It is recommended that NHSX continues its assessment of the ePRaSE [ePrescribing Risk and Safety Evaluation] pilot and considers making ePRaSE a mandatory annual reporting requirement for the assessment and assurance of electronic prescribing and medicines administration safety.
In response to the report’s recommendation on assessing the ePRaSE pilot, we have completed said pilot and have identified a number of accessibility challenges. We are now focused on learning from the initial pilot, so that we can initiate an extended Alpha phase pilot in May 2020 before making any final decision on the full adoption of the tool.
It is recommended that NHSX produces guidance for configuring the electronic discharge process, and how electronic prescribing and medicines administration systems should be interfaced with such a process.
We acknowledge and agree with the report’s recommendation that NHSX produce guidance for configuring the electronic discharge process, and how electronic prescribing and medicines administration systems should be interfaced with such a process. We are currently updating the transfer of care messaging specifications to support the dose syntax. Once completed we shall consider commissioning specific guidance on the ePMA interface.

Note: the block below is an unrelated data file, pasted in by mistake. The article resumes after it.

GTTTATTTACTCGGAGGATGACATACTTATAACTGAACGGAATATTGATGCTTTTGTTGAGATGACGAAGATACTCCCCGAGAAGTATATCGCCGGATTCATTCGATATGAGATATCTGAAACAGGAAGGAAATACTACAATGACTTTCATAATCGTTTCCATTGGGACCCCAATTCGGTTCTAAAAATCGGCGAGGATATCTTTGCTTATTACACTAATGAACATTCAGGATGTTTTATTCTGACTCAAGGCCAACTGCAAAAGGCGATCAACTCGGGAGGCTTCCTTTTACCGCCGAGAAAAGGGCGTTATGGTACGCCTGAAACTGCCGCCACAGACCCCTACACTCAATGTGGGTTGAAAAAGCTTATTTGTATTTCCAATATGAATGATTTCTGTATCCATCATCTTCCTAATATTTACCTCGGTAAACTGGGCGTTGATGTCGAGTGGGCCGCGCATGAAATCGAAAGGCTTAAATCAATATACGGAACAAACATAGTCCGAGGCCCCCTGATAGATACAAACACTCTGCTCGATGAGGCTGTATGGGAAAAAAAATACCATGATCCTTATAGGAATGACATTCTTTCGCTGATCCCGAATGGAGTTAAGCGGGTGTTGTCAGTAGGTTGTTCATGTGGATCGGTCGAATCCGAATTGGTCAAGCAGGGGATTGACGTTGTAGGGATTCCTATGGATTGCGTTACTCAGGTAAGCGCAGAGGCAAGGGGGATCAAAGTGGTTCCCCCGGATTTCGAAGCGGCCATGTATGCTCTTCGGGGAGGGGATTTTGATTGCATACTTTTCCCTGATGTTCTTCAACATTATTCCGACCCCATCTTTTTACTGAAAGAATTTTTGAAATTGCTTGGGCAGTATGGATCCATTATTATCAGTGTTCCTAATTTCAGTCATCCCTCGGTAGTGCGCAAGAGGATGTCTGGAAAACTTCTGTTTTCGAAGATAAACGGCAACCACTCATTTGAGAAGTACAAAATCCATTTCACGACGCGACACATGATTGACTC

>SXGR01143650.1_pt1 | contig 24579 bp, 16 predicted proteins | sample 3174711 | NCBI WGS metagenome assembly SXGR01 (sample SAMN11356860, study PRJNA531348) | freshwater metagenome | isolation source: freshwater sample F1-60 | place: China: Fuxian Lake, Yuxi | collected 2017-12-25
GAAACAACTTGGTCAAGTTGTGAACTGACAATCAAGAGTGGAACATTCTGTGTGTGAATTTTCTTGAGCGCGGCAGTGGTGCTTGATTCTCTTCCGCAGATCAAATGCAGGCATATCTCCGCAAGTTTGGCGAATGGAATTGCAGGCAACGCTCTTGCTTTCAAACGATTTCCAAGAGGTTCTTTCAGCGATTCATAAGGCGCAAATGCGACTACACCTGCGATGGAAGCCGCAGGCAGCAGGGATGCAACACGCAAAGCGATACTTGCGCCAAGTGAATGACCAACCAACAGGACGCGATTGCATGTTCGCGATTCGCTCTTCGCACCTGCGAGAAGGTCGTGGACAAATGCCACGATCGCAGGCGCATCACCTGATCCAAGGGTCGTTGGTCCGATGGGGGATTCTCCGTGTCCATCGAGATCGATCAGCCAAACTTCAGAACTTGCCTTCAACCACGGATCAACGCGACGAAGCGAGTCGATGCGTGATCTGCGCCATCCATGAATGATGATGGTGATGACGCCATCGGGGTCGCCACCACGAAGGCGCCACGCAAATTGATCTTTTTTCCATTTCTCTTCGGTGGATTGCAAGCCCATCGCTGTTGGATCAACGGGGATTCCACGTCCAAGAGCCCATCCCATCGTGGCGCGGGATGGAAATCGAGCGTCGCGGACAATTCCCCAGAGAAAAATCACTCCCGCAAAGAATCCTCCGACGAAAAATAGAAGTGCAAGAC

We are happy to work in partnership with provider organisations to overcome any potential obstacles regarding modernisation and utilisation of standards and future guidance.
These responses were received on 17 January 2020.
Department of Health and Social Care
It is recommended that the Department of Health and Social Care should consider how to prioritise the commissioning of research on human factors and clinical decision support systems; particularly in relation to the configuration of software system alerting and alert fatigue, to establish how best to maximise clinician response to high risk medication alerts.
Since publication of the HSIB report in October 2019, the Department of Health & Social Care has been working with national partners (such as NHSX, NHS England & Improvement, and the National Institute for Health Research) to discuss the report recommendation. This includes, how research might focus also on the design fundamentals of clinical decision support within ePMAs (e.g. designing out specific errors, thereby making software ‘alerts’ to the clinician unnecessary).
This work produced a detailed definition of the policy, service and research requirements, key policy and research questions, and potential methodological approaches. This initial scoping work was completed in January 2020, and the recommendation will now proceed through the Department’s internal research prioritisation processes.